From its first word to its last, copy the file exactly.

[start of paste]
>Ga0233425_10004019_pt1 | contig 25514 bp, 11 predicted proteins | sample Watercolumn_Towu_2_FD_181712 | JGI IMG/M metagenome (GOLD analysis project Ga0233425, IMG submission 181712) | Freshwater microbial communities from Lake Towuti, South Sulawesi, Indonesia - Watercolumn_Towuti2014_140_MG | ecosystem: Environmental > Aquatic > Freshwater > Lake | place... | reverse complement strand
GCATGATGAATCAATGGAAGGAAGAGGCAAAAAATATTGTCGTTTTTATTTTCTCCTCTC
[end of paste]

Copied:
>Ga0233425_10004019_pt1 | contig 25514 bp, 11 predicted proteins | sample Watercolumn_Towu_2_FD_181712 | JGI IMG/M metagenome (GOLD analysis project Ga0233425, IMG submission 181712) | Freshwater microbial communities from Lake Towuti, South Sulawesi, Indonesia - Watercolumn_Towuti2014_140_MG | ecosystem: Environmental > Aquatic > Freshwater > Lake | place... | reverse complement strand
GCATGATGAATCAATGGAAGGAAGAGGCAAAAAATATTGTCGTTTTTATTTTCTCCTCTC